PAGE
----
Magnate Ventures Limited v Credit Bank PLC (Commercial Case E059 of 2022)  KEHC 2234 (KLR) (Commercial and Tax) (24 March 2023) (Ruling)
Neutral citation:  KEHC 2234 (KLR)
Republic of Kenya
Commercial Case E059 of 2022
A Mabeya, J
March 24, 2023
Magnate Ventures Limited
Credit Bank PLC
1.Before court is the plaintiff’s Notice of Motion dated 12/4/2022. The Motion was brought under Order 36 Rule 9, Order 40 Rules 1(a), 2(1) and (2), 10 and 11 of the Civil Procedure Rules 2010, sections 1A,1B, 2, 3 and 3A of the Civil Procedure Act.
2.The Motion sought final judgment against the defendant for the liquidated claim of Kshs. 62,263,936 and USD 474,634.00 together with interest thereon at court rates from 7/10/2021 until payment in full. It further sought for interlocutory judgment for general damages for fraud, breach of contract, breach of trust/fiduciary obligations and that the suit be fixed for assessment of damages.
3.The application was supported by the affidavit of Stanely Kinyanjuisworn on 12/4/2022. The grounds thereof were that; there was no defence to the suit since the defendant was truly indebted to the plaintiff and therefore the suit was proper for summary judgment for the liquidated amounts claimed.
4.That the defendant ought to be restrained for the breach of the contract between itself and the plaintiff with respect to the ‘on demand’ performance bond. That there was a probability that the defendant had committed fraud and breach of contract therefore it was necessary for the court to ascertain damages.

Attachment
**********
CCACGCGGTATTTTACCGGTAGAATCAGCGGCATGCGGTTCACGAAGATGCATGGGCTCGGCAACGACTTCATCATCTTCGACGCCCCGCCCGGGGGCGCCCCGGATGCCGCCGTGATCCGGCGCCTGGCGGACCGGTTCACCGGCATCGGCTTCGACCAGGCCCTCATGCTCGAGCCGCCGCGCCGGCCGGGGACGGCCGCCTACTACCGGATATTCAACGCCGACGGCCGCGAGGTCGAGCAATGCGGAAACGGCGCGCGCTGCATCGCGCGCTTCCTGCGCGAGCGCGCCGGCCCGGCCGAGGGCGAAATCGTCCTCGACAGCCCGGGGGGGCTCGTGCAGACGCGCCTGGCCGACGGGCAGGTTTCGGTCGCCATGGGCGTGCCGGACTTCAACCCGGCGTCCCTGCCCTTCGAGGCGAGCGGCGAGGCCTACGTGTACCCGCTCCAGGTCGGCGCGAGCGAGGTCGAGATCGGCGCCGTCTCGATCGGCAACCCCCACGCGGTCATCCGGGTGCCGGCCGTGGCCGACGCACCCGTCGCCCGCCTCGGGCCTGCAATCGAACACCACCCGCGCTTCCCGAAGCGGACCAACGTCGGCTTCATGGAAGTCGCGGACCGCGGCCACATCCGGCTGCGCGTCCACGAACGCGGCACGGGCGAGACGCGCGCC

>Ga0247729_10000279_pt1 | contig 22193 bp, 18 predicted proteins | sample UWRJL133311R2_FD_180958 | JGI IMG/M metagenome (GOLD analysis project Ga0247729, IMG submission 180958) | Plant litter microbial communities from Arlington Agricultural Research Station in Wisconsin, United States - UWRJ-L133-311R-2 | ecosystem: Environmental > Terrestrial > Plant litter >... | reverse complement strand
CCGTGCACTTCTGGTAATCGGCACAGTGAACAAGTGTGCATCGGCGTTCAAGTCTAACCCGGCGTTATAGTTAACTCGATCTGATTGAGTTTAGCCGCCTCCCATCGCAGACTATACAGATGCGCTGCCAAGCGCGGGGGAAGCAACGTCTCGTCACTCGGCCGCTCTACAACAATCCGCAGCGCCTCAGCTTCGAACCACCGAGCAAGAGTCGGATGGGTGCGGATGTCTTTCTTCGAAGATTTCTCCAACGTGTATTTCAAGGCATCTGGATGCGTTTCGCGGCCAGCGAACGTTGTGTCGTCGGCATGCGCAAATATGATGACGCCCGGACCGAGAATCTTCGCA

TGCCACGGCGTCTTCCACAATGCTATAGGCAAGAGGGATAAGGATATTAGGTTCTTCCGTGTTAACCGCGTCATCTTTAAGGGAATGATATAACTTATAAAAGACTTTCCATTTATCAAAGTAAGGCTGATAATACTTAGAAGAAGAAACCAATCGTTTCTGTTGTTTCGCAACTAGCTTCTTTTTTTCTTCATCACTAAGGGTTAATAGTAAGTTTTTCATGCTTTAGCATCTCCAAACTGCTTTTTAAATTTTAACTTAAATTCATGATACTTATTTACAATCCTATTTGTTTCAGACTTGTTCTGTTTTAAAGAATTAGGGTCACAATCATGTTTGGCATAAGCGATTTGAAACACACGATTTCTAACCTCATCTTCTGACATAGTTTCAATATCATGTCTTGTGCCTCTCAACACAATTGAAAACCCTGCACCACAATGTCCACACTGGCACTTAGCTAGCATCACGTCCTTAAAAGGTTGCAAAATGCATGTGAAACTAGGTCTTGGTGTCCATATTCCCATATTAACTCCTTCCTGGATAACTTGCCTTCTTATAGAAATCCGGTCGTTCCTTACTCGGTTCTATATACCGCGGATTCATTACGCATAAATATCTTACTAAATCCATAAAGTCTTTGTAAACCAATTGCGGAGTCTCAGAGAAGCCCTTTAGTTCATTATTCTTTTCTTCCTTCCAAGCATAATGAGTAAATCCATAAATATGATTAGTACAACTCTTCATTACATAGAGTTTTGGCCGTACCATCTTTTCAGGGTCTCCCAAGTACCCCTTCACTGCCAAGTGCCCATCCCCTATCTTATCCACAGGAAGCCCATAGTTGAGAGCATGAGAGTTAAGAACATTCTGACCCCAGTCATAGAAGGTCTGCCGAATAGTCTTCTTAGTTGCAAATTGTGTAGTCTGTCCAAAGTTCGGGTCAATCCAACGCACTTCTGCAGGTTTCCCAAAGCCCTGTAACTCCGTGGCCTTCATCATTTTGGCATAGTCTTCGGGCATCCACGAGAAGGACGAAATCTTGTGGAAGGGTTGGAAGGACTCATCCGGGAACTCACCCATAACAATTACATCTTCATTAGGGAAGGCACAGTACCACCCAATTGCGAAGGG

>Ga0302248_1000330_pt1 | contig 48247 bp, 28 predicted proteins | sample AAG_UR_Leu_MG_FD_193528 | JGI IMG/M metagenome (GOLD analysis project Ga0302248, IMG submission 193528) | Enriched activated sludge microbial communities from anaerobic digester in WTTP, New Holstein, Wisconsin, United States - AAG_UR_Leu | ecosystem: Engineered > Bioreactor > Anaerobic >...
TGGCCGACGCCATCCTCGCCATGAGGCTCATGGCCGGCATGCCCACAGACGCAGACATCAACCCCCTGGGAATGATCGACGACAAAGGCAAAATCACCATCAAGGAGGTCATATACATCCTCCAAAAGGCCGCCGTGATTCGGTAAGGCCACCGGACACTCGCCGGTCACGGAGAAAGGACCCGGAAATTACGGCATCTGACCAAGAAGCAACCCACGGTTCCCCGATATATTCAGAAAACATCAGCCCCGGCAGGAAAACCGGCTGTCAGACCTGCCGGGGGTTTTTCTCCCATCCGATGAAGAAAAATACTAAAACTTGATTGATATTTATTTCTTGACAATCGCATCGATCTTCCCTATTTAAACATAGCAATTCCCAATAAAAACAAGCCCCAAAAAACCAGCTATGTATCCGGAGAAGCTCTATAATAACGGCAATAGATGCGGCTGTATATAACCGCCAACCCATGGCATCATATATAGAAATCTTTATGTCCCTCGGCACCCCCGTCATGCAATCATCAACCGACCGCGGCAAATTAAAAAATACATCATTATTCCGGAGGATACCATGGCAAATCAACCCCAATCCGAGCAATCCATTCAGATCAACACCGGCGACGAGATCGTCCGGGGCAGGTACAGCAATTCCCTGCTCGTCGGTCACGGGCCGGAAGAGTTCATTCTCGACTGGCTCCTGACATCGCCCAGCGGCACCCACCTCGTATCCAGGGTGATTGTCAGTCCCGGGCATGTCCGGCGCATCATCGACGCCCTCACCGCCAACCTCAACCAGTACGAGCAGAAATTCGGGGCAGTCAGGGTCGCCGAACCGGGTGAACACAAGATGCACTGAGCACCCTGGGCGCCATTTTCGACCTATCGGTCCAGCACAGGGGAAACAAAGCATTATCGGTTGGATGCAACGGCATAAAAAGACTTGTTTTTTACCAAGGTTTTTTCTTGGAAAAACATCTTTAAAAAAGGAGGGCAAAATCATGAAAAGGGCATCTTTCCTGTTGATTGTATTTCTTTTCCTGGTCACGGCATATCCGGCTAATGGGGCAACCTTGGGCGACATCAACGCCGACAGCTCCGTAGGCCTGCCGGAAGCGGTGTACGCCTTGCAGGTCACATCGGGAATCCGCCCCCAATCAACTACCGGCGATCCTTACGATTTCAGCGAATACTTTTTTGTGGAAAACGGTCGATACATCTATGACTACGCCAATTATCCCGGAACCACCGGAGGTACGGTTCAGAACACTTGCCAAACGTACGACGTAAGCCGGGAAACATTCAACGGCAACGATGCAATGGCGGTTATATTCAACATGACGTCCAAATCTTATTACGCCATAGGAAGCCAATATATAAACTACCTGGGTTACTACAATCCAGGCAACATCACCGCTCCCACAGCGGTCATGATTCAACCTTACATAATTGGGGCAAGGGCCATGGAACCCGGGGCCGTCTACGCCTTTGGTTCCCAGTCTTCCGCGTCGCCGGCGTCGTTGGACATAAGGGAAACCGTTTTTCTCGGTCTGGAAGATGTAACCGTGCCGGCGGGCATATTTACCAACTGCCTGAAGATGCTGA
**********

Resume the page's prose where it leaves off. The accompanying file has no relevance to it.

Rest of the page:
5.The defendant opposed the application through grounds of opposition dated 25/4/2022. It contended that the plaintiff had failed to provide legal grounds to justify the orders sought. That the application was misconceived, frivolous and an abuse of the court process as it failed to meet the requirements of the Civil Procedure Rules.
6.Parties canvassed the application by way of written submissions which I have considered. The plaintiff submitted that the issue for determination was whether the bank was entitled to withhold the payments upon demand by the plaintiff. The case of Shapoorji Pallonji and Company Private Limited v Yumin Limited  EWHC 862 was cited in support of the grounds to be considered in an application for summary judgment in instances where a bank had refused to make payments on bonds upon demand.